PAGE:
Despite all the attention, the fact is that this is under the category of “yet another Tsonis paper”. Now, it’s not just that I want to be polite to Tsonis. He actually comes up with some interesting stuff. But frankly it doesn’t take the climatology world by storm. The reasons for this are hard to explain in brief. The fact is that for practical purposes what he is doing is at best a crude qualitative model of the climate system, and that’s being generous. It hasn’t got any physics behind it. He is essentially a mathematician and not a climatologist, and comes up with interesting excursions into nonlinear dynamics, inspired by climate time series, but he could use just about any time series in the same way. It is, for the purposes of anything the press might have a legitimate interest in, completely and totally irrelevant.
Very few papers cause instant buzz in a real scientific community and this is not one of them.
So why is Tsonis getting press? Well, because, as Zimmer quotes Tsonis:
“If political organizations want to pick up what they like in order to pass their point and ignore the real science, there is nothing we can do.”
In practice, what interests a scientist is hardly ever a single paper without the context of a dozen other papers, and various social contexts. This is also how a trained scientist writes. We don’t seek a play-by-play of the hockey game, who has the puck, who has the man advantage. We seek to understand why there is hockey at all, a question irrelevant to who is on offense and whether they were offside on the latest play.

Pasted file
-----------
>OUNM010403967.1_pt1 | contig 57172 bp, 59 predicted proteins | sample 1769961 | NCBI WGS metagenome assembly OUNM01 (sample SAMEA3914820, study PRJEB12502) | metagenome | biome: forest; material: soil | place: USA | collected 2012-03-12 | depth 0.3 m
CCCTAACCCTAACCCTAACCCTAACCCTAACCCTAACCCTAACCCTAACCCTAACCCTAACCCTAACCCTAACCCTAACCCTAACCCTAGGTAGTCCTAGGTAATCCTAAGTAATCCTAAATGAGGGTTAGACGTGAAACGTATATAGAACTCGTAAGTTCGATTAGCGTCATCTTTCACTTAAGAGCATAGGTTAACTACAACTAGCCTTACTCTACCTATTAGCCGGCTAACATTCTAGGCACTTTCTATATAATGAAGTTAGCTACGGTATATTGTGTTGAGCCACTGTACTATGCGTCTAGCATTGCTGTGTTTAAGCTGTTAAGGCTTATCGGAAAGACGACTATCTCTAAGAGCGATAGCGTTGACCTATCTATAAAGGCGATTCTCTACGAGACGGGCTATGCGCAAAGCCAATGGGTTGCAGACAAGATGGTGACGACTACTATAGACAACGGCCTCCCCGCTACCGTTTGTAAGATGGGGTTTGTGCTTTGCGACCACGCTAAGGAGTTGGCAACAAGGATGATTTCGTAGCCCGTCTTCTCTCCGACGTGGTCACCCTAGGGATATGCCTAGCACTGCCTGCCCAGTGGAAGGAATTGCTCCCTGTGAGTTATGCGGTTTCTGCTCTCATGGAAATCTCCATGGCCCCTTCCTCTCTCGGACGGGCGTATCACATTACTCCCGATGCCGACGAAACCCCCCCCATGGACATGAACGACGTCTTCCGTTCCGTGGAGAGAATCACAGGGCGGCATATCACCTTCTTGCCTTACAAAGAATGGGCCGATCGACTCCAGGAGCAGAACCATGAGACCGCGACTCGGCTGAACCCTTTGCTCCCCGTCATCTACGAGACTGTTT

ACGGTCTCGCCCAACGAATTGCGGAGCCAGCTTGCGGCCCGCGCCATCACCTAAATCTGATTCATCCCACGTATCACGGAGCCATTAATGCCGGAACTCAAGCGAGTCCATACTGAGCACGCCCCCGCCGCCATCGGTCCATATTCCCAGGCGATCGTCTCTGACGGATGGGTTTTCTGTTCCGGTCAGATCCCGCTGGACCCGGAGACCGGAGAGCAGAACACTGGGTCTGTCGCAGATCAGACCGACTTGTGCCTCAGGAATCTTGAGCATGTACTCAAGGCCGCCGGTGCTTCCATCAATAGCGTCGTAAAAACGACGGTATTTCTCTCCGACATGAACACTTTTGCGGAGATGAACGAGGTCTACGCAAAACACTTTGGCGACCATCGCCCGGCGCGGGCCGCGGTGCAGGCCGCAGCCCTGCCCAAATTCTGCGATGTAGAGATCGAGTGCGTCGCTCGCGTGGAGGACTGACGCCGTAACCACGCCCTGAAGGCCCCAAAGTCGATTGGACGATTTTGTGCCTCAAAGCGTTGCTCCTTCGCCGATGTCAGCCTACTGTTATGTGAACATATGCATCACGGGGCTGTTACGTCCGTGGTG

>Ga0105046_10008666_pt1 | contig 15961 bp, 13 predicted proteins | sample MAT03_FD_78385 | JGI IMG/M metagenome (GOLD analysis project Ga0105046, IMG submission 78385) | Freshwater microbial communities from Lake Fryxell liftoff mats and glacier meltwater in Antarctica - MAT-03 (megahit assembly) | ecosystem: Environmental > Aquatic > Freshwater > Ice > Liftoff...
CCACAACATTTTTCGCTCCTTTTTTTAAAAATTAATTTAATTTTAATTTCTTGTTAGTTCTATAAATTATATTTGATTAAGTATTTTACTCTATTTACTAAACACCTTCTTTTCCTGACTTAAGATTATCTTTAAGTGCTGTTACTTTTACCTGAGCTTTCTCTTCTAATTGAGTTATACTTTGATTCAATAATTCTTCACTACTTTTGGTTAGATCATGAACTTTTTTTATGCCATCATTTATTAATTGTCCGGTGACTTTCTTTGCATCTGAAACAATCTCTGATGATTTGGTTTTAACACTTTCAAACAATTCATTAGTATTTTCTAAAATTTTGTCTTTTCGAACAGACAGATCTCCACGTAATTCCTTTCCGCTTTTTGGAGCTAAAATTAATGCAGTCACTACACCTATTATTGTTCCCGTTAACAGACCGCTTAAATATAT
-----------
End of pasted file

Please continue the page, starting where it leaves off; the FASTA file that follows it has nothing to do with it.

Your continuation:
Journalists give even coverage to each team. Advocates root for one team or the other. Most people are far more familiar with these types of discourse and find scientists way of reasoning very peculiar.
In fact, the advantage of advocacy blogs or advocacy articles is the fact that they mostly work to reinforce the beliefs of their respective followers. You know which topics they are going to bring up and what they will say about them. They will rarely back down, or point to places which give them pause, or where their opposition may have a point. They are providing ammunition, not discourse. (Most such blogs do allow significant conversation in their comments. This at least is a great improvement over traditional magazines. But usually you just get flame wars, so what is the point?)
So the question of where scientists fit into the spectrum of science journalism is quite fraught. Of course, journalists are not feeling very happy these days for all sorts of reasons beyond their control. The fact that someone like me might be looking to break into their field at a time like this will strike them as both stupid and threatening. On the other hand, the world needs the sort of information which is cumulative and sound, not impulsive and jumpy and, well, sometimes clueless.